Gervaiss history of mocking disabled identities is long. During his 2007 Fame standup tour, in particular, the comic courted controversy with this brand of humor. First came a segment in which he jokes about taking an autistic child to a casino the joke being that he ignorantly thought all autistic kids were like Dustin Hoffmans character in Rain Man. Then came a bit when he joked about chronic fatigue syndrome, known as ME: Not MS, he clarified, not the crippling, wasting disease. No, the thing that makes you say, I dont wanna go to work today.
He also stepped on toes with his portrayal of autism with his puzzling 2013 short series Derek, in which he revived a character hed created in 2001, Derek Noakes. Noakes who was originally a victim of child sexual abuse reads to many people as an adult man with autism, despite Gervaiss insistence that the character is actually just naive and gullible. Its worth noting that Gervais has also participated in fundraising events for autism support, and that he intended the character to be heroic, rather than a mockery; but many people had a muddled impression of the character, while the show itself drew mixed reviews.
Thankfully, his jokes here are rare, but theyre pretty dark. In the aforementioned Humanity special on Netflix, Gervais in the segment where he coyly discusses jokes that were too offensive for him to stay onstage by ... saying them onstage he briefly mocks Bill Cosbys victims by hypothesizing about which celebrities might be, essentially, unrape-able. First, he drops a slightly baffling joke implying that Helen Mirren is too much of a lady to be sexually assaulted. Then, he makes a fatphobic comment about Melissa McCarthy being too much of a beast to be subdued by the date rape drugs Cosby used in his assaults.
A third, extremely dark joke, is considered by some audiences to be one of Gervaiss best and by others to be among his most offensive for its trivialization of male sexual violence against women. The entire bit is built around a setup for a joke about child molestation, with an even darker twist joke about child sexual abuse at its center.
In late 2018, a Louis C.K. post-Me-Too comedy routine, which was still being workshopped through live performances, was leaked online, revealing a stretch of offensive material that mocked everyone from non-binary people to Parkland shooting victims.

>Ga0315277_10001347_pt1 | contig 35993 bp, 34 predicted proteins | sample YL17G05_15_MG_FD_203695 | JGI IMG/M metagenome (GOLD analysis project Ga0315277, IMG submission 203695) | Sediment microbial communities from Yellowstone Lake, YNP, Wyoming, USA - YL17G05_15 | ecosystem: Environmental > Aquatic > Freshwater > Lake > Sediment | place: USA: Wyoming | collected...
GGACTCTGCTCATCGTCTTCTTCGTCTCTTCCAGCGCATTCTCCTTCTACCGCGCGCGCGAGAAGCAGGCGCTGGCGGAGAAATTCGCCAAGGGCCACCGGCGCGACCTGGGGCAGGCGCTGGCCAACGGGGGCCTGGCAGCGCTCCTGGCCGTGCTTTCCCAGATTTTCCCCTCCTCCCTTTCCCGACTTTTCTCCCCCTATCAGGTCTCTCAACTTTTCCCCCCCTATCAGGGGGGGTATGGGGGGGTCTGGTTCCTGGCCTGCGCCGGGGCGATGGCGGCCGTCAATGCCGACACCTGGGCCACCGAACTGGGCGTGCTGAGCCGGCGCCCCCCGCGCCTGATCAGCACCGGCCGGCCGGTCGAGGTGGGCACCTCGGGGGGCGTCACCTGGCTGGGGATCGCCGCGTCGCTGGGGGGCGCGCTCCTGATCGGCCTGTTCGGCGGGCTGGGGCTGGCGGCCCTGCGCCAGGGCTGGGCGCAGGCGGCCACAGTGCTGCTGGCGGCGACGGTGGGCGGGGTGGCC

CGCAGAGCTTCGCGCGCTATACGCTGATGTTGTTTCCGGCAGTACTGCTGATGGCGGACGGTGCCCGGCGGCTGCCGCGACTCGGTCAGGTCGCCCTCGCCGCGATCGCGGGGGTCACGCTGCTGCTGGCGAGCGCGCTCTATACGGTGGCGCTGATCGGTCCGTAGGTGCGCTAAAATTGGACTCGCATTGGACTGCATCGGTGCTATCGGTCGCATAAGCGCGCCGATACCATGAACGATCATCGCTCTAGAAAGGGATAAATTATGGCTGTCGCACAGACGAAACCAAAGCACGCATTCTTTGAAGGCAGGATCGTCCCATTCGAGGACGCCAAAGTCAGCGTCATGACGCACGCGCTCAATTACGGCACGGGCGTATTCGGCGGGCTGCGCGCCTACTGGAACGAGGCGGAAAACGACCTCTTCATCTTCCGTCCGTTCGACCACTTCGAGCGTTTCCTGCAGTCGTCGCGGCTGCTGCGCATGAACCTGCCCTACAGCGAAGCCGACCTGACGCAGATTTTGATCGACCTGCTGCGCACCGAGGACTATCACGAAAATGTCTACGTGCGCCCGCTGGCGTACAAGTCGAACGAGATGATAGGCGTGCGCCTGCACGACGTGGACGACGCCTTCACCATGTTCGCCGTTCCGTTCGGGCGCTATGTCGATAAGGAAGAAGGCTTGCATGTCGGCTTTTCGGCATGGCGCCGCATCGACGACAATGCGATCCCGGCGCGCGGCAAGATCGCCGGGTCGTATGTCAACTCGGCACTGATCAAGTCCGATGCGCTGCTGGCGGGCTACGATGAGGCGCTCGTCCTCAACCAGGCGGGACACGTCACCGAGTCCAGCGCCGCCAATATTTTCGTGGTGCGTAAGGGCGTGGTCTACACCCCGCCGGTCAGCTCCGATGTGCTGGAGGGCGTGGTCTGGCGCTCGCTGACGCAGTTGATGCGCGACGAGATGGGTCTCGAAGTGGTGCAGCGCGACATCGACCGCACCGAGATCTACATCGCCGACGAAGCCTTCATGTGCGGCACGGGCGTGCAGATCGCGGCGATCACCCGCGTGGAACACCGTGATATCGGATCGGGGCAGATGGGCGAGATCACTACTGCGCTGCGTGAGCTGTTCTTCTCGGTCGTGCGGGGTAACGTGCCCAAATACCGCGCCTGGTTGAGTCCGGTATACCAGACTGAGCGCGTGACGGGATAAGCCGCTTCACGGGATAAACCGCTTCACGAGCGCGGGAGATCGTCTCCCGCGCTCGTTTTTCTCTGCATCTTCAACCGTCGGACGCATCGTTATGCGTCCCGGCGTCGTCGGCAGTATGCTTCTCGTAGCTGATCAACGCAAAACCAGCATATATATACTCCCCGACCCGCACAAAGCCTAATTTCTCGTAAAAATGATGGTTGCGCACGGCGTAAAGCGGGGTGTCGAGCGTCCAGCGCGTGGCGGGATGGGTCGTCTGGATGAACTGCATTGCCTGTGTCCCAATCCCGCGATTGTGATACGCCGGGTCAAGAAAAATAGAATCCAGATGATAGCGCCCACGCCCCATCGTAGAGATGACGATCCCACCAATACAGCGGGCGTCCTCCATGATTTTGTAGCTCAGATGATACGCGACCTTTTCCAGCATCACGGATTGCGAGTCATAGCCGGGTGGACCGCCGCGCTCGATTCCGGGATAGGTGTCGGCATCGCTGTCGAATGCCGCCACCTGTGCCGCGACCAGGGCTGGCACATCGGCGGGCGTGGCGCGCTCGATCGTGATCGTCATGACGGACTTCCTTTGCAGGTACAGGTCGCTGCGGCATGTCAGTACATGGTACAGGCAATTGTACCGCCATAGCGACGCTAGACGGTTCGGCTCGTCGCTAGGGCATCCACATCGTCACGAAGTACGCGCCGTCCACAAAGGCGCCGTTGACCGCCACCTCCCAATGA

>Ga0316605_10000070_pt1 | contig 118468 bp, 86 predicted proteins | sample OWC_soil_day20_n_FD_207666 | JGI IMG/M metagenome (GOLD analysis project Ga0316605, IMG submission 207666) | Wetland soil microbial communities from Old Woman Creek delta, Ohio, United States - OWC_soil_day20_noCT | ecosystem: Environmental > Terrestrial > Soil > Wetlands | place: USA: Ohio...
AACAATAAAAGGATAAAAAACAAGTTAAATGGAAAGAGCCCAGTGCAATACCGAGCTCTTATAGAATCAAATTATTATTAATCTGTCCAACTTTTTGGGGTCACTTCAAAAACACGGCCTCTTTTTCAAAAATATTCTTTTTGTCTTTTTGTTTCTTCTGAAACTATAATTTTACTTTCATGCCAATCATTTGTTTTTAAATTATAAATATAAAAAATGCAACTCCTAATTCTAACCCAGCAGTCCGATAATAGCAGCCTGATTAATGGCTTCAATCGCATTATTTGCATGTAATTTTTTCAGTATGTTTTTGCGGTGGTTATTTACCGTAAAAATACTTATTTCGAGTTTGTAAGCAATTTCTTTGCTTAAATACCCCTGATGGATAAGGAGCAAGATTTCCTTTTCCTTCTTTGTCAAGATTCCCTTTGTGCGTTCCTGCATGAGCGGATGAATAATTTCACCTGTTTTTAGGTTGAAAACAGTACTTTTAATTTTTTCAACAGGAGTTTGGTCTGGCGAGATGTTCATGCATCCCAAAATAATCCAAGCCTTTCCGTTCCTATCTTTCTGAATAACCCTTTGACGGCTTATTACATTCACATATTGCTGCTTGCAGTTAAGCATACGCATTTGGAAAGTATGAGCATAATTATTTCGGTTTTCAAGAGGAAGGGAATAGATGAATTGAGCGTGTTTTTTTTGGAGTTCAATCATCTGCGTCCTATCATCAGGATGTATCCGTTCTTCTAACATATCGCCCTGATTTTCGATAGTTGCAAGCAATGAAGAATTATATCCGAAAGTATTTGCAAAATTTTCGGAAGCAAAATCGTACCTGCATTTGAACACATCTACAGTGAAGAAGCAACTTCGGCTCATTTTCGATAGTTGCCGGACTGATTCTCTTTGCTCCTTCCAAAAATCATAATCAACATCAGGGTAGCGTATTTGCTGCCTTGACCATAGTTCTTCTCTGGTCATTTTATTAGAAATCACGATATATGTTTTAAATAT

Gervais spoke out in defense of Louis C.K., telling Vanity Fair in a 2019 interview that he sympathized with the other comedian for having jokes leaked while they were still in progress. But then he went further, once again blaming audiences for allegedly not understanding the jokes:
[C.K.s] got nothing against those [Parkland] kids. It was him pretending to be angry for comedy.
Two years ago, wed have got that. Wed have said, Oh yeah, hes being naughty. Now we go, No, he means it now. Now hes out in the cold; now hes an alt-right Nazi. Its ludicrous.
In other words, Gervais, joining many of his fellow comedians, blames cancel culture for destroying nuance in standup comedy, while also downplaying the reasons people find certain kinds of comedy offensive.
Remember that old segment from HBOs 2011s Talking Funny special that resurfaced in 2018 in which a bunch of male comics laugh at their own use of the n-word? In case youve forgotten which comics were involved in that delightful episode, here we have Chris Rock, a gleeful Louis C.K., a Ricky Gervais who seems hesitant at first but rapidly gets into the bit, and a Jerry Seinfeld who seems appalled the whole time.
This is important context for his assertion in the aforementioned THR interview that offensive humor is in the eye of the beholder:
Its a good thing to not be racist and sexist and homophobic. But its not a good thing to not be allowed to make jokes about those things, because you can tell a joke about race without being racist. Im happy to play by the rules. Its just that the 200 million people watching have different rules. Thats the plight. When people say, He crossed the line, I say, I didnt draw a line, you did. Its relative. Its subjective.
In the clip above, it almost appears that Gervais is re-drawing the line in front of our eyes, deciding that a line that couldnt be crossed seconds earlier saying the n-word is, in fact, fine.
What does all of this mean for Gervaiss 2020 Golden Globes appearance? Probably just where we were four years ago, the last time Gervais hosted the Globes: with Gervais taking potshots at various celebrities and pet progressive issues, then retreating into a defensive stance on social media. Brendan James notes in his Baffler piece that this disappointingly banal pattern has pretty much defined Gervaiss most recent career phase:
Gervais [abandoned] satire and storytelling and instead adopt[ed] a new comedic style of being incredibly logged-on and tweeting Have I offended you? Do you find me offensive? next to professionally shot photos of himself laughing. It is, in fact, a long way down from the brilliant work that made him famous.
This repetitive cycle means its probably too much to ask that Gervais undergo an attitudinal transformation before the Golden Globes ceremony and recognize that his transphobic jokes and other offensive jokes make life harder for real marginalized people.
But maybe this Sunday, with any luck, Gervais will just stick to mocking celebrities.
Ricky Gervais is hosting the Golden Globes. Expect controversy. - Vox.com